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Glacial Isostatic Adjustment Analysis

This task from Phase 1 of the IUGLS involved investigating glacial isostatic adjustment (GIA) impacts on water levels and the water level relationship between Lake Michigan-Huron and Lake Erie, and the implications of GIA for St. Clair River conveyance and water balance calculations. The primary GIA analysis focused on ensuring that correct water level data was used to represent the change in head difference between Lake Michigan-Huron and Lake Erie over time by recognizing and accounting for the effects of GIA and the use of the International Great Lakes Datum (IGLD) on recorded water level data. The IUGLS also needed to address the sensitivity of results to the water level averaging period used and the level of rounding applied to apparent relative vertical movement rates, water level estimates and their differences. Finally, due to differential GIA, portions of each of the Great Lakes are either rebounding or subsiding relative to their outlets. As a result, each of the lakes is potentially storing or decanting a small amount of water over time due to the differential tilting of their lake basins. Therefore, the Study undertook an analysis to determine whether the effect of GIA on water balance and net basin supply (NBS) calculations was significant and needed to be addressed as part of the analysis.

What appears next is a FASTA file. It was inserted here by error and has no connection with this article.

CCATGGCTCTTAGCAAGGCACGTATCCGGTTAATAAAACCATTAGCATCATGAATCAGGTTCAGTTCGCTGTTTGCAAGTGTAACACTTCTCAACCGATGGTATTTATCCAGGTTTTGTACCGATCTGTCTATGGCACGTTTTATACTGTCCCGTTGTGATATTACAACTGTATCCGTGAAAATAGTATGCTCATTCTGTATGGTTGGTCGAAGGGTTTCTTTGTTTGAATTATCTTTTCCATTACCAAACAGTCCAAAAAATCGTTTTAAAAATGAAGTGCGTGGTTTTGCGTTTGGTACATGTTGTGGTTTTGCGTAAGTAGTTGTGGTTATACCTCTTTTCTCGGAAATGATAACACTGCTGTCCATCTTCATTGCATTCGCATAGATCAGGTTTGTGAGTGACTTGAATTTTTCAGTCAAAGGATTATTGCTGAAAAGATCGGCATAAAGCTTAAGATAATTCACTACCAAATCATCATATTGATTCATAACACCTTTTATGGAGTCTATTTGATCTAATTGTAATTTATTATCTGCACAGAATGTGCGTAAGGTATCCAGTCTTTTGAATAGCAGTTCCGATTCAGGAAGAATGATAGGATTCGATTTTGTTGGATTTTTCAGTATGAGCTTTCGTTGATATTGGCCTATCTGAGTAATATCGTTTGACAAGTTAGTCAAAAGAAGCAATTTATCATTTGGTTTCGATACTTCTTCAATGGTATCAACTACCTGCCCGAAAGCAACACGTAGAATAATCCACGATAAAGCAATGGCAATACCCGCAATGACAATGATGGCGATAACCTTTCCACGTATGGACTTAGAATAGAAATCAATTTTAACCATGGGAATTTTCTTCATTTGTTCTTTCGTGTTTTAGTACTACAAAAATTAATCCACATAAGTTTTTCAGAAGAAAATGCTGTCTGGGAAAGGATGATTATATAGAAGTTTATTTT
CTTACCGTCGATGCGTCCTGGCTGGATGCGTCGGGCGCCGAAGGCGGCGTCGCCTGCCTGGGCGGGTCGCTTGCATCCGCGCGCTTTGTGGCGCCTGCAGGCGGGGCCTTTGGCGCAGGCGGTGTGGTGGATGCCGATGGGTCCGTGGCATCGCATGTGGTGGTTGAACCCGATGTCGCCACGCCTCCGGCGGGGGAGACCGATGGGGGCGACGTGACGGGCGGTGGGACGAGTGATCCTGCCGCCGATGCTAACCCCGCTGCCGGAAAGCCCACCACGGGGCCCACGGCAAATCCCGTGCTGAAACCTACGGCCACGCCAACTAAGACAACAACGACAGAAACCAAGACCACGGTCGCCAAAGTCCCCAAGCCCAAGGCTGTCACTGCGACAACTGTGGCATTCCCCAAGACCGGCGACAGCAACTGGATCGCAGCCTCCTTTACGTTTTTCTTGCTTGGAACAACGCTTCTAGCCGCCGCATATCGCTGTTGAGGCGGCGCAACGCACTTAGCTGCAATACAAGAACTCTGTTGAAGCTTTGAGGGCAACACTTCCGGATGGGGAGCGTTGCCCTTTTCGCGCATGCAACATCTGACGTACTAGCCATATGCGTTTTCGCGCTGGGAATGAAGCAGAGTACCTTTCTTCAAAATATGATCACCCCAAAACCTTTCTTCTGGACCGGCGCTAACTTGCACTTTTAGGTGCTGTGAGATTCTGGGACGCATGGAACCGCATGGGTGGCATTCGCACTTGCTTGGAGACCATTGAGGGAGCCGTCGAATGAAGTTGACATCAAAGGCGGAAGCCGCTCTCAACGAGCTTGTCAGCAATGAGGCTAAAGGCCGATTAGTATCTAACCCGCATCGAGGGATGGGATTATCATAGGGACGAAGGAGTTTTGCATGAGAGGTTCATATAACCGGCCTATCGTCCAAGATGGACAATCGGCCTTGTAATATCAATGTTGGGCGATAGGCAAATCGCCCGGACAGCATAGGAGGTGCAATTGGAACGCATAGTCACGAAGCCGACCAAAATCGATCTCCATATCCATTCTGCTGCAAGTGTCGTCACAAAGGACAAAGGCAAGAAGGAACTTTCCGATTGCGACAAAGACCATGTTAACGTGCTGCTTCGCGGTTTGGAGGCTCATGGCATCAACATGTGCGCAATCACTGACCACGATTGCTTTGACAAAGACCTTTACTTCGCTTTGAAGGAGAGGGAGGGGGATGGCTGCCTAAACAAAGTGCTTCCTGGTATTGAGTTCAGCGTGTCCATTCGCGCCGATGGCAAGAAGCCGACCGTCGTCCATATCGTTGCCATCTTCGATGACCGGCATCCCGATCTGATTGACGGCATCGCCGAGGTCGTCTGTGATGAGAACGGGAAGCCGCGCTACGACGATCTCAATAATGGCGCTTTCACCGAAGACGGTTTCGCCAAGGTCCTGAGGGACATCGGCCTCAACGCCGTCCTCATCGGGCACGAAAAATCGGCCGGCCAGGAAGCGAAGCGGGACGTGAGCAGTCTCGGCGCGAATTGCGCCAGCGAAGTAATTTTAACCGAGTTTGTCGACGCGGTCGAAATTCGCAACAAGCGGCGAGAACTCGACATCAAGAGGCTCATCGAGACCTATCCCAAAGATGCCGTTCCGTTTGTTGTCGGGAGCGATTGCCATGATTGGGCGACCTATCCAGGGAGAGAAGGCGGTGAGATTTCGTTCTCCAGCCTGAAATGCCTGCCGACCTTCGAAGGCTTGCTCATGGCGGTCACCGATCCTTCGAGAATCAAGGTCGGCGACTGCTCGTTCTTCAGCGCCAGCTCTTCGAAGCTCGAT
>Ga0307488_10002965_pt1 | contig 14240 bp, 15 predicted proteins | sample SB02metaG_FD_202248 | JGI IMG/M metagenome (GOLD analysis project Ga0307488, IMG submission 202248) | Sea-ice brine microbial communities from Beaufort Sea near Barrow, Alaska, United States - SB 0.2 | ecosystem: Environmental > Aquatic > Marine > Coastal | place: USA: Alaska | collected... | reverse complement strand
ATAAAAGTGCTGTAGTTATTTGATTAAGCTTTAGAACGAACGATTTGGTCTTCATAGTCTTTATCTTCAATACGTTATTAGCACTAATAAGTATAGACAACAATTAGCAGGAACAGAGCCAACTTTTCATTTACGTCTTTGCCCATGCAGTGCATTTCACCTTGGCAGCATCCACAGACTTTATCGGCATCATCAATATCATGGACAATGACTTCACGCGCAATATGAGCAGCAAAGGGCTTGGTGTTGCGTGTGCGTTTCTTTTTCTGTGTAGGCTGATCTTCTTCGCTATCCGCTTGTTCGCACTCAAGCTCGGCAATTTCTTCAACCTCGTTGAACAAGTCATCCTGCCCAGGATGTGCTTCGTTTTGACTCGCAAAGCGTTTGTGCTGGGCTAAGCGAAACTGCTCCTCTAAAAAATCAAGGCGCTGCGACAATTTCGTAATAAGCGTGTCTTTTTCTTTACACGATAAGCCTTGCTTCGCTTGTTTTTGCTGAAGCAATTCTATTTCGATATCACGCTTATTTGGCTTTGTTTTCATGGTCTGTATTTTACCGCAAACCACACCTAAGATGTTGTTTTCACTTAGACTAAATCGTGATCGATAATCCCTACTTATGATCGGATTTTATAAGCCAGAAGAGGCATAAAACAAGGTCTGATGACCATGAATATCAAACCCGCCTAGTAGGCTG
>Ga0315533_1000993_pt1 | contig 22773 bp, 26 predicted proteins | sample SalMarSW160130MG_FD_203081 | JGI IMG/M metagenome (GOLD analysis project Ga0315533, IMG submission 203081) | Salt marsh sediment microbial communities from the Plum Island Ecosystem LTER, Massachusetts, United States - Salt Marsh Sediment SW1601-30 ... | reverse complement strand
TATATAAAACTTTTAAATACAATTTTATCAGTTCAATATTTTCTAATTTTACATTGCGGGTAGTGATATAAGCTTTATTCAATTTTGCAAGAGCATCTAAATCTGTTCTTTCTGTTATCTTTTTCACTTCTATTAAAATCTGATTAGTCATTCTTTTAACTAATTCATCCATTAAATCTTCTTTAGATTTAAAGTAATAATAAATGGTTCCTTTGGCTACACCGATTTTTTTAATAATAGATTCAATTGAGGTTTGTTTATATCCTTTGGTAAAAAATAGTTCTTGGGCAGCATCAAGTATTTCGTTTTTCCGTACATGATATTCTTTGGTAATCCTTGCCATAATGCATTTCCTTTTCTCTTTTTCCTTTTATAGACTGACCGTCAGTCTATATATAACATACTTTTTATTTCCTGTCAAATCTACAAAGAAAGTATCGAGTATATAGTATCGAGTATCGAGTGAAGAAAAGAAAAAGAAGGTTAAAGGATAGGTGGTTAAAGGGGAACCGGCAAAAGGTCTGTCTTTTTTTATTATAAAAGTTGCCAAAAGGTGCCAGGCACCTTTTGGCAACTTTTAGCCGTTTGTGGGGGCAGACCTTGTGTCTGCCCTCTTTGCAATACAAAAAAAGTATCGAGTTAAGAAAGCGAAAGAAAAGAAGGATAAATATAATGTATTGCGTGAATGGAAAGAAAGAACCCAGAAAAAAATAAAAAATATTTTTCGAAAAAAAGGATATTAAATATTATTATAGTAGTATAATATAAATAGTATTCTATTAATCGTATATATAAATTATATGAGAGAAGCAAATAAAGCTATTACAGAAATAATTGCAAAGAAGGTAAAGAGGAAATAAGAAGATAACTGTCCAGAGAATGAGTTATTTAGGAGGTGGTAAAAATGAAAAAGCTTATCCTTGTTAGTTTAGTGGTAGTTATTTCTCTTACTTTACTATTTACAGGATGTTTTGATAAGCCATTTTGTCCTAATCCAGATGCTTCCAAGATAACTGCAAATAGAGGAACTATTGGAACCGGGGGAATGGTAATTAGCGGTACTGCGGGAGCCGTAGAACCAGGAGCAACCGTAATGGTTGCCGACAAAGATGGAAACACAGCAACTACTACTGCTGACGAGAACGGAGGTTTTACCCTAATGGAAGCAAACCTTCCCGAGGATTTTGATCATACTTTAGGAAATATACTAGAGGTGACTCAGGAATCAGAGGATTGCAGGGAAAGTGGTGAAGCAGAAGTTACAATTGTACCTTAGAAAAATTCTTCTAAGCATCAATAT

Related Projects
GIA Workshop
Review of Apparent Vertical Movement Rates
Great Lakes Volume Changes from GIA
Pre-1960 Parry Sound Water Levels
Huron and Erie Water Level Gauge Analysis
GIA Impacts on Huron - Erie Head Difference